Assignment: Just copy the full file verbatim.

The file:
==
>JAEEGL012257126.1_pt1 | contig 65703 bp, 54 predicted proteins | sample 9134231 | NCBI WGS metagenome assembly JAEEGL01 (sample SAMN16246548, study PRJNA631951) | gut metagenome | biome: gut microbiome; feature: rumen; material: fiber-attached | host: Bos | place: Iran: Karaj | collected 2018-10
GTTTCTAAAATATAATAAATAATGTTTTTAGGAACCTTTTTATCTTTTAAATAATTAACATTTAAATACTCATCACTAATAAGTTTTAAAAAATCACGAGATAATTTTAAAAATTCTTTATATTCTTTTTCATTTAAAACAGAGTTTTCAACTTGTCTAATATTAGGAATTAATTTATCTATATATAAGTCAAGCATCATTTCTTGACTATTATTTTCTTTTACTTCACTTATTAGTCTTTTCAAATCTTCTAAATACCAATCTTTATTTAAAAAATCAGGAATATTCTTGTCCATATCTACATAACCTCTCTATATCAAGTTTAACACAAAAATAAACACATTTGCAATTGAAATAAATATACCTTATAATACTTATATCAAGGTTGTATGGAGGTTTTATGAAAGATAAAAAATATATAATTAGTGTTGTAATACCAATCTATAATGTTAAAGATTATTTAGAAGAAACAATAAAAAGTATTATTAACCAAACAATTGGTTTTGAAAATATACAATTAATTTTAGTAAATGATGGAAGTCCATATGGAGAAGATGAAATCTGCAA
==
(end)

>JAEEGL012257126.1_pt1 | contig 65703 bp, 54 predicted proteins | sample 9134231 | NCBI WGS metagenome assembly JAEEGL01 (sample SAMN16246548, study PRJNA631951) | gut metagenome | biome: gut microbiome; feature: rumen; material: fiber-attached | host: Bos | place: Iran: Karaj | collected 2018-10
GTTTCTAAAATATAATAAATAATGTTTTTAGGAACCTTTTTATCTTTTAAATAATTAACATTTAAATACTCATCACTAATAAGTTTTAAAAAATCACGAGATAATTTTAAAAATTCTTTATATTCTTTTTCATTTAAAACAGAGTTTTCAACTTGTCTAATATTAGGAATTAATTTATCTATATATAAGTCAAGCATCATTTCTTGACTATTATTTTCTTTTACTTCACTTATTAGTCTTTTCAAATCTTCTAAATACCAATCTTTATTTAAAAAATCAGGAATATTCTTGTCCATATCTACATAACCTCTCTATATCAAGTTTAACACAAAAATAAACACATTTGCAATTGAAATAAATATACCTTATAATACTTATATCAAGGTTGTATGGAGGTTTTATGAAAGATAAAAAATATATAATTAGTGTTGTAATACCAATCTATAATGTTAAAGATTATTTAGAAGAAACAATAAAAAGTATTATTAACCAAACAATTGGTTTTGAAAATATACAATTAATTTTAGTAAATGATGGAAGTCCATATGGAGAAGATGAAATCTGCAA